Subjectivity, Risk, and Science
A topic described as subjective is often considered non-scientific. Risk, being a subjective topic, must certainly be one that science has a hand in. Can we pursue a science of risk with these limitations?
An exploration of subjectivity and risk in a context of science forces us to confront the scientific method itself and how it relates to risk. The entire practice of cyber security shows its roots in the scientific method. It also shows how the scientific method is, itself, limited by the subjectivity of its operators.
With this essay, we’ll tie these concepts together towards a more comfortable view of our role in the scientific method as security engineers.
A Startup Example
Two VC’s are considering an investment in a startup, ACME Co.
VC One: I expect the company will generate $100M in revenue in 5 years.
VC Two: This company is misunderstood. I expect $1B in revenue in 5 years.
Neither VC will actually solve for how valuable this company is. The valuation is based on how much the VC has available to invest, any insider knowledge about the market, as well as their beliefs about risks and rewards in ACME Co’s future. Both VC’s are likely to be wrong in the end.
Even when ACME Co. goes public, the public marketplace (NYSE, NASDAQ) is merely an pseudo-equilibrium between these perceptions of buyers and sellers. Someone may buy a stock when their personal measurement is higher than the market, and may sell when the market’s beliefs are higher than their own.
A valuation is a (hopefully!) scientific or actuarial discussion of subjective probability in terms of belief and value. Risk is the same discussion. Instead, risk replaces reward with undesirable outcomes: The probability of an unwanted impact.
1. The Scientific Method and Cyber Security
Cyber security risk involves a quickly fluctuating set of hypothesis.
Those of us working in security desire a principled approach to identifying and mitigating risk. Not checklists, green lock icons, or certifications.
Risk is generally accepted by industry and academia as the probability and impact of unwanted future events. It is a testable measurement. Well crafted probabilistic forecasts can be retroactively inspected for error and calibration.
The scientific method is not something that is generally used as the go-to model in security. This is reasonable! The scientific method is very much focused on producing confirmation or rejection of a hypothesis.
But we can be great at science. Our friends are great at developing hypotheses!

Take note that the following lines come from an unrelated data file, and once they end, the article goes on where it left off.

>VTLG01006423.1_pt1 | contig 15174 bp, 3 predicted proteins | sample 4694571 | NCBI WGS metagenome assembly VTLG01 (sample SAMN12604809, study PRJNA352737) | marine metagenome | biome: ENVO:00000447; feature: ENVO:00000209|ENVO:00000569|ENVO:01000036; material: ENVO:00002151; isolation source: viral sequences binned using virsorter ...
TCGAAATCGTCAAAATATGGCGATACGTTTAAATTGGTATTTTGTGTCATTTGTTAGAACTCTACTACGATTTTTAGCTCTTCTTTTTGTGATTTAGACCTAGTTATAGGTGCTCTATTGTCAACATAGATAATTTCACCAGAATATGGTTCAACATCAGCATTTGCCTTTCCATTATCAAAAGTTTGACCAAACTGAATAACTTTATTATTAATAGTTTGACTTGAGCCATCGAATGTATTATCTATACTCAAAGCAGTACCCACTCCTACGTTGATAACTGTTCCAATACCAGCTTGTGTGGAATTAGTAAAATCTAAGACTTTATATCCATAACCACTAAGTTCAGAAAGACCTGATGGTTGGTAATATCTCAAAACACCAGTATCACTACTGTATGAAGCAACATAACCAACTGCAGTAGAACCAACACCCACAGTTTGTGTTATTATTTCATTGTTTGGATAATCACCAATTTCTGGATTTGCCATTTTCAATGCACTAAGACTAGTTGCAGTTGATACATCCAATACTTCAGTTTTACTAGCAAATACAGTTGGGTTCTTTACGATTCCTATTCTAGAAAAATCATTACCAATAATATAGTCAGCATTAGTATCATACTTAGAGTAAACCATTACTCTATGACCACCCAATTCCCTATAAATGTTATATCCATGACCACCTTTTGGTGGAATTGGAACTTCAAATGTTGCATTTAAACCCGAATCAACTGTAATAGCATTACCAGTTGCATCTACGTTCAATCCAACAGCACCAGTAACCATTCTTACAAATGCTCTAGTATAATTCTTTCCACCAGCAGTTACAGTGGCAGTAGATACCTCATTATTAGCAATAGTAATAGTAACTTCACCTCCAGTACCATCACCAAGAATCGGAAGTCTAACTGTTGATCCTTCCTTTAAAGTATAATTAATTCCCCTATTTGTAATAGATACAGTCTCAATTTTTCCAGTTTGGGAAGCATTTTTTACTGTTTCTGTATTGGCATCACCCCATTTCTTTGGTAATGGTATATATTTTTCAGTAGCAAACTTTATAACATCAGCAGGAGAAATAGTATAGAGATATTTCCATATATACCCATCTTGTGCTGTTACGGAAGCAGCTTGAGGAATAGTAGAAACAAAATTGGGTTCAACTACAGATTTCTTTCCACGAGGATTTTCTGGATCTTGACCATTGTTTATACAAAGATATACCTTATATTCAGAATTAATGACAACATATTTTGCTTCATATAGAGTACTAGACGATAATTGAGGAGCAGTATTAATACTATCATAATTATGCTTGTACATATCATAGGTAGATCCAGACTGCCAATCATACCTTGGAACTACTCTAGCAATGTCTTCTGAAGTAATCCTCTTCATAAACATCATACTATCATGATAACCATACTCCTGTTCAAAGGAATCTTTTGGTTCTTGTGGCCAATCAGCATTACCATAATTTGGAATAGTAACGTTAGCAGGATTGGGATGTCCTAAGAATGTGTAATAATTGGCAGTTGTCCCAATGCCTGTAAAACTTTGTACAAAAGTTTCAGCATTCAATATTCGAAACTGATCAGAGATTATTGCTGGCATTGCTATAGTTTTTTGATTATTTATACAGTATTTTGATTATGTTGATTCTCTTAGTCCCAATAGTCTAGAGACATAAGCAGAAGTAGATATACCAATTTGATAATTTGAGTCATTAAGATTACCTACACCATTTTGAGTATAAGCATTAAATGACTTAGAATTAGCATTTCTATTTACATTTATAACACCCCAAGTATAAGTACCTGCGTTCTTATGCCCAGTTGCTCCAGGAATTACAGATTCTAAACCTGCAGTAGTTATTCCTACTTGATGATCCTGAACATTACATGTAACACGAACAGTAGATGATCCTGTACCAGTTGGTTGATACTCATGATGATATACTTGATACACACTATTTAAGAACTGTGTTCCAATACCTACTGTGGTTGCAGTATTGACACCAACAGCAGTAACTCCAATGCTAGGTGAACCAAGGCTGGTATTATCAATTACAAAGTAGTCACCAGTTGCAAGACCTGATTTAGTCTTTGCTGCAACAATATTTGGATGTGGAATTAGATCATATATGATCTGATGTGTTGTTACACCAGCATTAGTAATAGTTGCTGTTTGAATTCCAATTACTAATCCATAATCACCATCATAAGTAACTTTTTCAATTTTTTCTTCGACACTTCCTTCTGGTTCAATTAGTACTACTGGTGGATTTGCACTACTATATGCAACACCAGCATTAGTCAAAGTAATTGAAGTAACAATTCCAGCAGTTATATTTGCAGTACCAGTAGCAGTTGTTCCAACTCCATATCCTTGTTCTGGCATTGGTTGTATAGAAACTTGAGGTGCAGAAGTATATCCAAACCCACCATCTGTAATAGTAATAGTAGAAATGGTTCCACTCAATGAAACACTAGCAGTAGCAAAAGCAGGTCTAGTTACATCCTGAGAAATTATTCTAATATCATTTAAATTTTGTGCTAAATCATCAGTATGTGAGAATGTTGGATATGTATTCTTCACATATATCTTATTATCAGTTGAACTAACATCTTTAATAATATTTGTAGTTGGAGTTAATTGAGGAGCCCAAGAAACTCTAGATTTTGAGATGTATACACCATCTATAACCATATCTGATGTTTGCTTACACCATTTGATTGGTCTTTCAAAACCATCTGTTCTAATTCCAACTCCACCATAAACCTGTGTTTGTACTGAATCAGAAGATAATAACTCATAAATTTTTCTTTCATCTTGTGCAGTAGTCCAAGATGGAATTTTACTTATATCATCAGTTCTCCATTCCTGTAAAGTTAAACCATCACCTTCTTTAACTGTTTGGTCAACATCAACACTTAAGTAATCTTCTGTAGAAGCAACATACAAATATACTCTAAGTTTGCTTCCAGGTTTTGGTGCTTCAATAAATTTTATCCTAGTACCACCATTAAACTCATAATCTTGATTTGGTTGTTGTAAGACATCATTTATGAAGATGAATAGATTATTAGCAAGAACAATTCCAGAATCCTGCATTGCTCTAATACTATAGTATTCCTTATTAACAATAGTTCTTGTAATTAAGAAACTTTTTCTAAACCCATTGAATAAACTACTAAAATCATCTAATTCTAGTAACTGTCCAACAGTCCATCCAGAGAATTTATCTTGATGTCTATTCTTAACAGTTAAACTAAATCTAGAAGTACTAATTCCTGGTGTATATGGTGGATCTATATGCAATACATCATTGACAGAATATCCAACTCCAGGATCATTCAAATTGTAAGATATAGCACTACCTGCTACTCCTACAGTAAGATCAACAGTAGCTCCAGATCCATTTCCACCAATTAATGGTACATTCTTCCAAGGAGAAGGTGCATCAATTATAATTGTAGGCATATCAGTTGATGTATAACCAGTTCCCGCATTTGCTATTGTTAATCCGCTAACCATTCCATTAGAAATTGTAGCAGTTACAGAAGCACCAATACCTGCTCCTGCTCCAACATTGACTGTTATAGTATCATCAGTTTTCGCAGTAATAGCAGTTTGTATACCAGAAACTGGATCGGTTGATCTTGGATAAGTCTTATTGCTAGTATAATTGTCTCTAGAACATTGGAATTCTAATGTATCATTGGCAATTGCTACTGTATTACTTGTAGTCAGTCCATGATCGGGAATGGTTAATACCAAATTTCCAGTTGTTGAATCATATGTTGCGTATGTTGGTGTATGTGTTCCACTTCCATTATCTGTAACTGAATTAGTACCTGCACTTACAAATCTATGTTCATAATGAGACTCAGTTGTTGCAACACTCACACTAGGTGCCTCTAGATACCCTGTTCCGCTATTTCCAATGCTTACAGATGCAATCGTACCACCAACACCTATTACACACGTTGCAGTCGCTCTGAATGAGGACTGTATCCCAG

- Induction: Others are compromised by spear phishing, and we might be, too.
- Deduction: They bypassed encryption! They must have the private key.
- Abduction: They must have found domain admin with lateral movement.
We also follow up on these hypothesis through the scientific method:
- Hypothesis: At least 1 incident (SEV0) this year will involve a remote adversary.
- Experiments: External vuln scans, network segmentation, bastion auth.
- Measurement: Expert forecast in probability (%) of occurrence / year.
- Test: There (was/n’t) a SEV0 incident meeting this criteria this year. (Brier)
- Confirmation: “We would feel stronger about these results with better network telemetry, experimentation, and detection. But, this experiment was useful and we have ideas for the next one.”
There is obvious criticism to apply: Who works like this?! We don’t treat our work like this in practice. End-to-end security engineering falls into many criteria of science. Though, we don’t define scenarios, perform any form of measurement, or retroactively review forecasts for error if we even make them at all.
Practical security work that reduces risk can absolutely fit into scientific methods. We need to better learn how to introduce risk and science topics into our field, like risk based hypothesis, forecasts, and error.
2. The Importance of Hypothesis in Risk Mitigation
Formulation of risk hypothesis is just as special as its measurement.
Our primary export in security may very well be the formulation of risk based hypothesis. It takes the form of abducting, deducting, or inducting bad things that can happen and suggesting an associated belief they could materialize, along with how bad the damage can be. The following are hypotheses in disguise: Risk assessments, vulnerability reports, threat actor disclosures, are all often a subtle form of risk hypothesis. They (should) suggest the plausibility of certain bad outcomes in order to be useful.
Our industry has demonstrated that we are really good at this. The entire practice of threat modeling, risk assessment, and all security research is heavily loaded into the practice of what can go wrong. Our effectiveness at measuring and mitigating known scenarios (spear phishing, watering holes, credential attacks) is balanced with our ability to abduct unknowns, moving them into knowns, by way of rigorous logic and research.(IE, discovery of zero days, undetected breaches, unattributed adversaries)
The extreme productivity of the security industry’s what if mentality, and our ability to test, mitigate, and test scenarios begs the question if we can produce these scenarios automatically. Is this where we go? Can we ever produce an objective system that tells us where the risks are, without the assistance of a human expert?
Is this the direction of a risk science? We fully automate the discovery of risk?
I would argue no, but that may be OK. Let’s dive deeper.
3. The “Science Device”